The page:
Defendants assert that Plaintiffs claims are barred for multiple reasons, including under the Rooker-Feldman[2] doctrine and because Defendants are entitled to immunity under the Eleventh Amendment. Because both arguments challenge this Court's ability to hear this case, they are properly considered under Federal Rule of Civil Procedure 12(b)(1). See Davani v. Virginia Dept. of Transp., 434 F.3d 712 (2006) (reviewing the district court's dismissal of the plaintiffs claims under Rooker-Feldman for lack of subject matter jurisdiction); see also Beckham v. National R.R. Passenger Corp., 569 F.Supp.2d 542 (D. Md. 2008) ("[A]lthough Eleventh Amendment immunity is not a 'true limit' on this Court's subject matter jurisdiction, . . . the Court concludes that it is more appropriate to consider this argument under Fed.R.Civ.P. 12(b)(1) because it ultimately challenges this Court's ability to exercise its Article III power.").

         A motion to dismiss under Rule 12(b)(1) for lack of subject matter jurisdiction challenges a court's authority to hear the matter brought by a complaint. See Davis v. Thompson, 367 F.Supp.2d 792, 799 (D. Md. 2005). Under Rule 12(b)(1), the plaintiff bears the burden of proving, by a preponderance of the evidence, the existence of subject matter jurisdiction. Demetres v. East West Const., Inc., 776 F.3d 271, 272 (4th Cir. 2015); Eovern. v. Edwards, 190 F.3d 648, 654 (4th Ck. 1999). A challenge to jurisdiction under Rule 12(b)(1) may proceed either as a facial challenge, asserting that the allegations in the complaint are insufficient to establish subject matter jurisdiction, or a factual challenge, asserting "that the jurisdictional allegations of the complaint [are] not true." Kerns v. United States, 585 F.3d 187, 192 (4th Cir. 2009) (citation omitted).

         II. Motion to Dismiss Pursuant to Rule 12(b)(6)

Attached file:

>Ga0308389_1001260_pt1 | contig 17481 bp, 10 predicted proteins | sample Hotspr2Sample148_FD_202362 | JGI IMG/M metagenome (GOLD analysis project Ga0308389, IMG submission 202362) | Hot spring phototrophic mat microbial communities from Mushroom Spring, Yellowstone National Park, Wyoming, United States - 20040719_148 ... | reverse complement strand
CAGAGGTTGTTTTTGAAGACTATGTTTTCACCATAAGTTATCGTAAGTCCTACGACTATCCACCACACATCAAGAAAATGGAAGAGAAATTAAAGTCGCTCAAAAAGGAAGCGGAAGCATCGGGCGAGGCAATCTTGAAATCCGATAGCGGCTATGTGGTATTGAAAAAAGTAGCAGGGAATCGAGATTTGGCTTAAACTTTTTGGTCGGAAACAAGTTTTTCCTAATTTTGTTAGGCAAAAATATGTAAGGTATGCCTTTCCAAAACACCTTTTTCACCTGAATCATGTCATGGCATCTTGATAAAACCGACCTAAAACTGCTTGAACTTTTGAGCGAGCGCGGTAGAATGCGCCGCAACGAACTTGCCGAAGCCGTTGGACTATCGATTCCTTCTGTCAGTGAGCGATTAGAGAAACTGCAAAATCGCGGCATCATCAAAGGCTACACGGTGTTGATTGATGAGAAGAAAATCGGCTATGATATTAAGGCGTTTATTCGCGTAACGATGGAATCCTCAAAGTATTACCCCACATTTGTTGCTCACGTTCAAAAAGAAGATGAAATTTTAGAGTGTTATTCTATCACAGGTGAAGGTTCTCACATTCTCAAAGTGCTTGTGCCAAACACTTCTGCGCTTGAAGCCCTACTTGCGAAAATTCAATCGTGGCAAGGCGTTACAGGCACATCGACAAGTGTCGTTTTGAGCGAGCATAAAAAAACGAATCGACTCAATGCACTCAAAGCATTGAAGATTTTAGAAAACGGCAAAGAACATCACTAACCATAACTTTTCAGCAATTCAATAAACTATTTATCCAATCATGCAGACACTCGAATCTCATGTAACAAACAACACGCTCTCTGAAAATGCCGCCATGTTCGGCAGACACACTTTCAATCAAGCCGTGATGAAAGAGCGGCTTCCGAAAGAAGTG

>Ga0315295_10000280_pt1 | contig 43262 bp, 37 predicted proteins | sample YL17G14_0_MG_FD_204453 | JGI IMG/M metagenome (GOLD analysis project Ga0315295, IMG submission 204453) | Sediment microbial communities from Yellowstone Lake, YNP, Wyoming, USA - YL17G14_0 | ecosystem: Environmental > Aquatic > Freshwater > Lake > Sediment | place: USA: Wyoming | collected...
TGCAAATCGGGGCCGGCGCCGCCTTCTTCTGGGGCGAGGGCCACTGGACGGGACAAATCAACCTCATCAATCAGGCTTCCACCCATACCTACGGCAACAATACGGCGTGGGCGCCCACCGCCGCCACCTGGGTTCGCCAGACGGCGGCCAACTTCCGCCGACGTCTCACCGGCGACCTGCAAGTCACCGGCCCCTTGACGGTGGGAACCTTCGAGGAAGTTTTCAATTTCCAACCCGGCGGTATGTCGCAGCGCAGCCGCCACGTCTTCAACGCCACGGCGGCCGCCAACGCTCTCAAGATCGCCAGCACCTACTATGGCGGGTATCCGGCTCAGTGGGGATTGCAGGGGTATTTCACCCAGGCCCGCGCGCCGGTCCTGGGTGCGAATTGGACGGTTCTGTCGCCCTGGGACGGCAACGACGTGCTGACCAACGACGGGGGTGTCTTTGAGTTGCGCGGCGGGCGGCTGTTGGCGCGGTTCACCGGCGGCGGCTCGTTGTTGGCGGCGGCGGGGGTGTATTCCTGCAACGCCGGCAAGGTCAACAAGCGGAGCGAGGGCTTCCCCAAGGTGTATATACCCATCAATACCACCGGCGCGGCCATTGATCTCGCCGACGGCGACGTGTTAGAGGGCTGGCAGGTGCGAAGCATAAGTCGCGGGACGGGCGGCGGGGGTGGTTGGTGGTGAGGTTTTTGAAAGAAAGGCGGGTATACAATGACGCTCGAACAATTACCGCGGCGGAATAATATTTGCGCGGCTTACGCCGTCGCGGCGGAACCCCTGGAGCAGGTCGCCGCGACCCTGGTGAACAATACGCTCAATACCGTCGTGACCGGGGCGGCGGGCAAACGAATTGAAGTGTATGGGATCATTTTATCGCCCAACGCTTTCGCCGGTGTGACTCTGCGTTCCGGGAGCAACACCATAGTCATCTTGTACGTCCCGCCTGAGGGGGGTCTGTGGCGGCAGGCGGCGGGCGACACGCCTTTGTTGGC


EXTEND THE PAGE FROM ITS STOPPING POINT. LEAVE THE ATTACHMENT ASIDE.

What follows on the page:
Under Rule 8(a)(2) of the Federal Rules of Civil Procedure, a complaint must contain a "short and plain statement of the claim showing that the pleader is entitled to relief." Fed.R.Civ.P. 8(a)(2). Rule 12(b)(6) of the Federal Rules of Civil Procedure authorizes the dismissal of a complaint if it fails to state a claim upon which relief can be granted. Fed.R.Civ.P. 12(b)(6). The purpose of Rule 12(b)(6) is "to test the sufficiency of a complaint and not to resolve contests surrounding the facts, the merits of a claim, or the applicability of defenses." Presley v. City of Charlottesville, 464 F.3d 480, 483 (4th Cir. 2006). While a complaint need not include "detailed factual allegations, " it must set forth "enough factual matter (taken as true) to suggest" a cognizable cause of action, "even if . . . [the] actual proof of those facts is improbable and . . . recovery is very remote and unlikely." Bell Atlantic Corp. v. Twombly, 550 U.S. 544, 555-56 (2007); Ashcroft v. Iqbal, 556 U.S. 662, 678 (2009). A plaintiff cannot rely on bald accusations or mere speculation. Twombly, 550 U.S. at 555.

         In reviewing a Rule 12(b)(6) motion, a court '"must accept as true all of the factual allegations contained in the complaint'" and must '"draw all reasonable inferences [from those facts] in favor of the plaintiff" E.I. du Pont de Nemours & Co. v. Kolon Indus., Inc.,637 F.3d 435, 440 (4th Cir. 2011) (citations omitted); Wall v. DiredTV, LLC, 846 F.3d 757, 765 (4th Ck. 2017). However, a court is not required to accept legal conclusions drawn from those facts, Iqbal, 556 U.S. at 678. "A court decides whether [the pleading] standard is met by separating the legal conclusions from the factual allegations, assuming the truth of only the factual allegations, and then determining whether those allegations allow the court to reasonably infer" that the plaintiff is entitled to the legal remedy sought. A Society Without A Name v. Virginia, 655 l;.3d 342, 346 (4th Cir. 2011), cert, denied,566 U.S. 937 (2012). A pro se plaintiffs pleadings are "to be liberally construed" and are "held to less stringent standards than formal pleadings drafted by lawyers." Erickson v. Pardus,551 U.S. 89, 94 (2007); Alky v. ...